The best government for Mayhew governs least. His desire for America would be a return to a time like was had under British Common Law (at least as he sees that time; I am skeptical that it was as good as he says). He says we need intelligent people to return to the principles of Common Law and to use their reason to discern principles that affect us today so that we can resolve the many undecided issues we face today including abortion, capital punishment, drugs, and many others. Even wars, he believes, could be avoided if nations, like people, obeyed the principles of Common Law. And this is another major point for him — that nations should be held to the same principles as individuals. Taxation he sees as encroachment by the government and therefore contrary to Common Law. A couple of final points: he eschews democracy which he says allows the majority to oppress the minority and he bolsters his claims with evidence that the countries which have the least government interference have the strongest economies.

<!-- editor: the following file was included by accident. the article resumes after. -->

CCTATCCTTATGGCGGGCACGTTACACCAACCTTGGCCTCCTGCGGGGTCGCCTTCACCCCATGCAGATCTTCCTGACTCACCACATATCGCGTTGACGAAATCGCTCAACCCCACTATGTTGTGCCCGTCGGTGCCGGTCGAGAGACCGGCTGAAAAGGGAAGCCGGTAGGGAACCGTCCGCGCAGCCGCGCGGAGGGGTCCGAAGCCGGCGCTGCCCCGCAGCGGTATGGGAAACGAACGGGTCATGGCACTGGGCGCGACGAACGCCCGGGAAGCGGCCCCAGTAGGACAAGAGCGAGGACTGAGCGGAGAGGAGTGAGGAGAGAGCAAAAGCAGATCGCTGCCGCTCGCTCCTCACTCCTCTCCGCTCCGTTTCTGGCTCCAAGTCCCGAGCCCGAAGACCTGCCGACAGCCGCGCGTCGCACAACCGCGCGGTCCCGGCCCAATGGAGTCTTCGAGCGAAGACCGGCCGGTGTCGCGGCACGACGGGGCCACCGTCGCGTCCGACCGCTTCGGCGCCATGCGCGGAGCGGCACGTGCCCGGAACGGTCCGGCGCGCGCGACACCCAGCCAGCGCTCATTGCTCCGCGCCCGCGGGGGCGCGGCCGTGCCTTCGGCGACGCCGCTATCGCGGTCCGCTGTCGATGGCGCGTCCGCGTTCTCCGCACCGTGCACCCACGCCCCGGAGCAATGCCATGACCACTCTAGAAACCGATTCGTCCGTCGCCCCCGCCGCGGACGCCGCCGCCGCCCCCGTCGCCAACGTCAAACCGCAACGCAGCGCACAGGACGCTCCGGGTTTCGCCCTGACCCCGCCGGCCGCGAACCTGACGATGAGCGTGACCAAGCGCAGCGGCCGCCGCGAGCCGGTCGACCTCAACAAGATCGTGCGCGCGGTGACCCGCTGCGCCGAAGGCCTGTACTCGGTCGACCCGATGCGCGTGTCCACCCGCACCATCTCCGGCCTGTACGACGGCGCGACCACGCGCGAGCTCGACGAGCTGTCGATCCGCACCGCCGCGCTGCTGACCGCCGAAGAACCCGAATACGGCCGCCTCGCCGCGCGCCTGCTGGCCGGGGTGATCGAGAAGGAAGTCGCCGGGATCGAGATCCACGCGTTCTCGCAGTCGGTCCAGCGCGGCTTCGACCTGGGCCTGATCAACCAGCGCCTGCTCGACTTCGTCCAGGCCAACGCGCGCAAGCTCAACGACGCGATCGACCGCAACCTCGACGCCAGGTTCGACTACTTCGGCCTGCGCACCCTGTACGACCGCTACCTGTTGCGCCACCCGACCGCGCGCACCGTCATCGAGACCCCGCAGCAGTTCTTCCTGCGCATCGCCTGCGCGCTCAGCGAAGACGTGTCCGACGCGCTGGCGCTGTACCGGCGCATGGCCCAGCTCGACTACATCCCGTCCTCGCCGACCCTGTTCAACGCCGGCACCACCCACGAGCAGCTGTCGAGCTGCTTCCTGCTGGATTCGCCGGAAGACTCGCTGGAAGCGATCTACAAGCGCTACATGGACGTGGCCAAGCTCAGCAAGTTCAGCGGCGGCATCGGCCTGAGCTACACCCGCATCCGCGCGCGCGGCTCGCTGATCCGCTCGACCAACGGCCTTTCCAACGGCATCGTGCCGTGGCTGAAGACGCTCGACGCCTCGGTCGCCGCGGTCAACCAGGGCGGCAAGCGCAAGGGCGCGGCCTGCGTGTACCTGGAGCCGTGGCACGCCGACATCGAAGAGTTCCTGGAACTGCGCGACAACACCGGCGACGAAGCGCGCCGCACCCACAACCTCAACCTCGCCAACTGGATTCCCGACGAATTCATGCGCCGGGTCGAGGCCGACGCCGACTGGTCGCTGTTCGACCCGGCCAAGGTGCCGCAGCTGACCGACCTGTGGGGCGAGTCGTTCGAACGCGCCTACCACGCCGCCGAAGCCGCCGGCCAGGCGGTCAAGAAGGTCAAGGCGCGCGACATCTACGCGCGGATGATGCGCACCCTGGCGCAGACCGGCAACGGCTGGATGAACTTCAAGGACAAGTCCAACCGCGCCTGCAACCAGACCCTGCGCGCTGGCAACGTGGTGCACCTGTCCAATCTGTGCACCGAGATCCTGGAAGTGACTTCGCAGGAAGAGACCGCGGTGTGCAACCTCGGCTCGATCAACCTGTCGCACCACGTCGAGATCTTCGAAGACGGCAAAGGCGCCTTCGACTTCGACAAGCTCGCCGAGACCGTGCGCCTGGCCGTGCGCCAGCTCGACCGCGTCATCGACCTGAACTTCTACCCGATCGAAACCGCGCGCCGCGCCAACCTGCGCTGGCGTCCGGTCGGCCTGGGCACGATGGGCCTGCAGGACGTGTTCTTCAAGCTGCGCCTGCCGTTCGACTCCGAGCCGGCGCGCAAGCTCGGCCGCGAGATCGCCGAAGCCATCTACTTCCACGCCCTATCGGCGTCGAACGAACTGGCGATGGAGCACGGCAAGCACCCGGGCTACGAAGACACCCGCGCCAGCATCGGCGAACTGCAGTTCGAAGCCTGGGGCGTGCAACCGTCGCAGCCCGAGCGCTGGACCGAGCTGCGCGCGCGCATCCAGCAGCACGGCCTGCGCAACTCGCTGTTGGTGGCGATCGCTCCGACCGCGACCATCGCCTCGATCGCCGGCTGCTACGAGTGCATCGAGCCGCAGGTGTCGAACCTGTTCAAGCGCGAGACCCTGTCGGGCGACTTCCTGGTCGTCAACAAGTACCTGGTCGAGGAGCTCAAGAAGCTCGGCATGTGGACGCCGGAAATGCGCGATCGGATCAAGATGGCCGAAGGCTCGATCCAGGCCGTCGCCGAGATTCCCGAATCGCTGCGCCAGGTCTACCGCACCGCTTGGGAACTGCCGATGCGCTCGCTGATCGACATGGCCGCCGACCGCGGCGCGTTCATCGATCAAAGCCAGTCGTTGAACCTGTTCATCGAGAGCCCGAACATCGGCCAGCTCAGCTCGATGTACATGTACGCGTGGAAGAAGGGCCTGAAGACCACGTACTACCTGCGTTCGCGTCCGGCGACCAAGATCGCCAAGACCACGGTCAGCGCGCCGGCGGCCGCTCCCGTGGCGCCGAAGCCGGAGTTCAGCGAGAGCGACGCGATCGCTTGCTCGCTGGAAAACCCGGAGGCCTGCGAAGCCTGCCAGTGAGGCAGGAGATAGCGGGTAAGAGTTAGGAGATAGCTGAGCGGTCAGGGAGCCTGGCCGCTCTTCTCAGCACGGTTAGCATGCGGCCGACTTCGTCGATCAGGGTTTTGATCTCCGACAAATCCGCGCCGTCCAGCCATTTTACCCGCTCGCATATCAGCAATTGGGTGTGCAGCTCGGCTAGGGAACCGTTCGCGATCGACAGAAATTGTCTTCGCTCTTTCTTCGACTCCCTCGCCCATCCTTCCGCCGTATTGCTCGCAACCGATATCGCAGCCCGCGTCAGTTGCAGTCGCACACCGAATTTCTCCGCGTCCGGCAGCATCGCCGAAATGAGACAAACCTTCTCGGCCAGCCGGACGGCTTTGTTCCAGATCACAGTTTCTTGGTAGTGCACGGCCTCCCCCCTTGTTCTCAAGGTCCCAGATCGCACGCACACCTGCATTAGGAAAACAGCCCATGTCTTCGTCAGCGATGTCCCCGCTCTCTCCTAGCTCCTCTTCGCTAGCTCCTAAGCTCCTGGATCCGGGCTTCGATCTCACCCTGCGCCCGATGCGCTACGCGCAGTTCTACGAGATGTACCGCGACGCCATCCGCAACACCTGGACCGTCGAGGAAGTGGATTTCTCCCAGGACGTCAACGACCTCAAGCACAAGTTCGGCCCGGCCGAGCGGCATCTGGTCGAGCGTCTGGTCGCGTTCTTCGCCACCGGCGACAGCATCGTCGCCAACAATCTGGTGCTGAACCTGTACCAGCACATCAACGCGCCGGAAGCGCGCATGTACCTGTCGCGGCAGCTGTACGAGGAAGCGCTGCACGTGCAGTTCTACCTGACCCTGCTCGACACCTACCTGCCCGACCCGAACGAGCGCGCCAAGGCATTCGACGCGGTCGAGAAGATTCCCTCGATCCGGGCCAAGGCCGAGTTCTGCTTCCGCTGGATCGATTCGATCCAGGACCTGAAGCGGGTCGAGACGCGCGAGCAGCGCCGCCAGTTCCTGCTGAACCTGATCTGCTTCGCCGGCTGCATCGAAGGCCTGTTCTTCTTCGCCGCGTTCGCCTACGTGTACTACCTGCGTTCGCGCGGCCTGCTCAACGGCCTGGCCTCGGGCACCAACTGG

To sum up, then, these are Mayhew’s main points:

  • There is a Higher Power — though Mayhew rarely refers to Him (her? it?) as God and does not define him/it at all.
  • There is a Natural Law, given by this Higher Power, which we can discover.
  • Human reason and scientific thought can derive the right principles — these principles are Common Law.
  • All peoples agree on the two basic principles (do what you say; don’t encroach) — he speaks of all major religions and philosophies agreeing but also says that, in the many, many talks he has given worldwide, he has never met an individual who disagrees with either of them.
  • Governments should be held to the same standards as individuals. Therefore governments also should not encroach.
  • Political power corrupts everyone.
  • Those societies which have the least government interference are best, meaning most economically prosperous, which shows that Mayhew’s philosophy is correct.